FENTON — When Atlas 46 opens a new factory, it does not erect a tin building on the outskirts of town. It renovates an old building in the heart of downtown.
It’s part of what company director of community relations Jonathan Weyer calls “moral capitalism.” The phrase comes from a book by economics and business writer Steven Pearlstein.
“We’re saying capitalism can be good, and is good, if it’s done right,” Weyer said.
Atlas 46 makes tool belts, tool vests, tool bags, tool pouches and anything else that can used to carry tools. It also makes a line of gear specifically for the needs of firefighters. The products are generally made from nylon or leather, or a combination of the two, and are hand-sewn on sewing machines.
The company takes its name from the Greek god who held up the heavens and the 46th parallel in Montana, where company founder John Carver owns a ranch.
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Part of the company’s moral capitalism mission is to open plants in small towns that need a boost in both energy and jobs. In order to maintain a town’s character and charm, the company refurbishes and repurposes old buildings in its fading business district.
According to Weyer, the company chooses small towns that have been hit by globalization and the loss of manufacturing, in the hopes of helping them to thrive again. Investing in those areas builds a sense of community, he said, and can also train a new workforce to find advancement in Atlas 46 or elsewhere.
“We’re getting more from them than they’re getting from us. Their work ethic is rubbing off on us,” said Paul Witwer, vice president of product development.
The company opened 8 years ago in Fenton on the site of Eagle Industries, a previous company that John Carver owned that sold backpacks, holsters and other nylon gear to the military. Brian Carver, John’s son and Atlas 46’s CEO, said he used to play in the building when he was 5 years old.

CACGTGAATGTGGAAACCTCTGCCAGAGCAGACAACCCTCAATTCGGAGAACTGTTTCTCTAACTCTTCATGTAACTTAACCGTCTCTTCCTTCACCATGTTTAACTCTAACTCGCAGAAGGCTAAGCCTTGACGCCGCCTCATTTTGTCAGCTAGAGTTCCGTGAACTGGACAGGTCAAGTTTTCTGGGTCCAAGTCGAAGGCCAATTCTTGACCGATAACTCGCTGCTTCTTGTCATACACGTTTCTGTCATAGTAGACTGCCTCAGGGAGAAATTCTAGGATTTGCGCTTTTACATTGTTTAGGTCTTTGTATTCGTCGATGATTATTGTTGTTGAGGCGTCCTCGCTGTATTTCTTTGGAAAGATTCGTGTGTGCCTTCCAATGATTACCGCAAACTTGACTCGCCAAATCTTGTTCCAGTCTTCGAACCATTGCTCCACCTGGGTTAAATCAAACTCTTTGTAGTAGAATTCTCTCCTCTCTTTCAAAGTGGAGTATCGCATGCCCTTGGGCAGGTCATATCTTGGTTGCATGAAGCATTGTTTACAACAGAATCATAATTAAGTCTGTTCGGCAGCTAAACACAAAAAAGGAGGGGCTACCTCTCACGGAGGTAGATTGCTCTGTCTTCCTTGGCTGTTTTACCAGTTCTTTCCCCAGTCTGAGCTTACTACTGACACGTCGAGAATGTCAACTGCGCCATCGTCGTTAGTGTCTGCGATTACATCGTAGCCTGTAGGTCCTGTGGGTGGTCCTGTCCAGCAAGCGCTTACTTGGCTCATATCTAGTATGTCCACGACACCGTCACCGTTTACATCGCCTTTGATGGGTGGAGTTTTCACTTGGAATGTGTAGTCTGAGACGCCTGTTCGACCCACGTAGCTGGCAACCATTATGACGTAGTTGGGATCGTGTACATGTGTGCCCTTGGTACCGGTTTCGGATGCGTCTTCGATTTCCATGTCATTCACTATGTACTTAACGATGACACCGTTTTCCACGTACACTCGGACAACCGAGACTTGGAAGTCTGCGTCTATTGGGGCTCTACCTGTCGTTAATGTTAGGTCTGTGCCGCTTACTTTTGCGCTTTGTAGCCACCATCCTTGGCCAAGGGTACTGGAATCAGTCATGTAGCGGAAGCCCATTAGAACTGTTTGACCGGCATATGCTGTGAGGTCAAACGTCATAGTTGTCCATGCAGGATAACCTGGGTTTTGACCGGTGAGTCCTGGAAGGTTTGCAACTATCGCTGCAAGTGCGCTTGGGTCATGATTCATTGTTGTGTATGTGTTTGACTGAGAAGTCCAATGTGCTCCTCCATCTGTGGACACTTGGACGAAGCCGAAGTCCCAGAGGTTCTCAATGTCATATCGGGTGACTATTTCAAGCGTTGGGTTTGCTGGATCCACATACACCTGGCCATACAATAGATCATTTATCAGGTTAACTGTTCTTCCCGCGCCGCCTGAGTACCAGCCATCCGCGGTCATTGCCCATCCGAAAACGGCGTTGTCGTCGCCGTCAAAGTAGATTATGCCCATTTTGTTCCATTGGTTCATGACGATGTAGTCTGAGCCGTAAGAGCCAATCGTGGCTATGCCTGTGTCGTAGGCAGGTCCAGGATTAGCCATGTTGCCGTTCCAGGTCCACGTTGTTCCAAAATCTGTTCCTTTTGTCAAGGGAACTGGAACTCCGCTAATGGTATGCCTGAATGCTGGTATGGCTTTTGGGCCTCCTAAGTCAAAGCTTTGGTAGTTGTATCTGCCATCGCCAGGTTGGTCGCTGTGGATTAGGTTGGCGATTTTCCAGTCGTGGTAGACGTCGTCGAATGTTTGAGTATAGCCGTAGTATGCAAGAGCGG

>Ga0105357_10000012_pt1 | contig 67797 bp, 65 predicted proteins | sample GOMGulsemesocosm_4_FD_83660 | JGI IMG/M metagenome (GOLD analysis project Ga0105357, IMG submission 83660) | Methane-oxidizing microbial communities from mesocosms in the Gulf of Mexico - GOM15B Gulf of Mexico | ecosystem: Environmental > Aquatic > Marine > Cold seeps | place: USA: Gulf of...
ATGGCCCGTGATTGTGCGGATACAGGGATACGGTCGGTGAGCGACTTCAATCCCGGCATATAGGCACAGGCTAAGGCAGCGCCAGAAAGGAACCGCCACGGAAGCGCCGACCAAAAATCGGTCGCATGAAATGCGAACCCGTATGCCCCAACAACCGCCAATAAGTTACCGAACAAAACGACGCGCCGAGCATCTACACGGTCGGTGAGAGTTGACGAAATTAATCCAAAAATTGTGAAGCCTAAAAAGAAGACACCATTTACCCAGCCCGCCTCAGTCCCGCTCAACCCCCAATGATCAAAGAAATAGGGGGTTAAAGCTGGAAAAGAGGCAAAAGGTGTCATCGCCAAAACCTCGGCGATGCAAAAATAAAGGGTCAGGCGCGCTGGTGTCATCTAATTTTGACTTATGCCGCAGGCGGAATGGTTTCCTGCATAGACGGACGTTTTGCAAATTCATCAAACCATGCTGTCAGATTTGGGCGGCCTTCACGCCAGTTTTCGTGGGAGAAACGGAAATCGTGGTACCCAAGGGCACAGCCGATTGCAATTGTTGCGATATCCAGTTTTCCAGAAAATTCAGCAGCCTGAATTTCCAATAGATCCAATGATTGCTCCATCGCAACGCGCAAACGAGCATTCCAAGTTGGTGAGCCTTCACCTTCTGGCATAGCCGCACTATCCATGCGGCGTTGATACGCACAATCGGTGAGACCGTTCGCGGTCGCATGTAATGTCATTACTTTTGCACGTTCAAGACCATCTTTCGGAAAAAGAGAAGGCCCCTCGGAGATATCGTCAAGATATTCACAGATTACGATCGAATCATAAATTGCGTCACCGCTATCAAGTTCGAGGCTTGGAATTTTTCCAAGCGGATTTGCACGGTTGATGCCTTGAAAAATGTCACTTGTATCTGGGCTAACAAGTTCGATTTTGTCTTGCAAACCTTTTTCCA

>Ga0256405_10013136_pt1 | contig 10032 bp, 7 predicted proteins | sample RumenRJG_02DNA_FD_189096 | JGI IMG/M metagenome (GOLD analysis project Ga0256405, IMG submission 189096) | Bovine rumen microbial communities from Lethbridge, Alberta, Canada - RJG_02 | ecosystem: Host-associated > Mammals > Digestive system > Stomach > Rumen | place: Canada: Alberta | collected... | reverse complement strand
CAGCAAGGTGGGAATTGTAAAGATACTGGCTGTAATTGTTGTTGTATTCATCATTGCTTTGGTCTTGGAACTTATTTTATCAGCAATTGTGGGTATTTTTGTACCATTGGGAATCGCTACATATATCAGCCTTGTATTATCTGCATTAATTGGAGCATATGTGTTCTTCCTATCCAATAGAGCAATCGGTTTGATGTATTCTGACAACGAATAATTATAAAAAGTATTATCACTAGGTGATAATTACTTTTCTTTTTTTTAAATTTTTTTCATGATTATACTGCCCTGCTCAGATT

That plant in Fenton is more of a traditional style of manufacturing building, with concrete floors and an interior designed to be ignored. But the newer locations in Hillsboro, Illinois, and Vandalia, Illinois, have hardwood floors and exposed brick walls.
“They look like microbreweries,” Brian Carver said.
Each plant employs no more than 70 to 100 people, he said, so they can help improve the towns without dominating them. They are now looking at other similar towns in Illinois and Missouri for expansion.
The Atlas 46 business model also means believing in second chances, and they company often hires people recovering from alcoholism and people who have been incarcerated.
Similarly, officials is investigating the possibility of providing employment for prisoners on a day-release program at the Vandalia Correctional Center or other facilities in the Illinois Department of Corrections, said Weyer.
Company officials are also beginning to discuss training people inside prisons to give them a skill, such as sewing or design, they can use when they are released.
The company makes note of the fact that its products are made in America. Many of its 220 employees are immigrants — nine languages are spoken in its plants, Brian Carver said.
Competition comes largely from countries such as China, which can make similar products for less money. Atlas 46 fights back with speed, quality and innovation.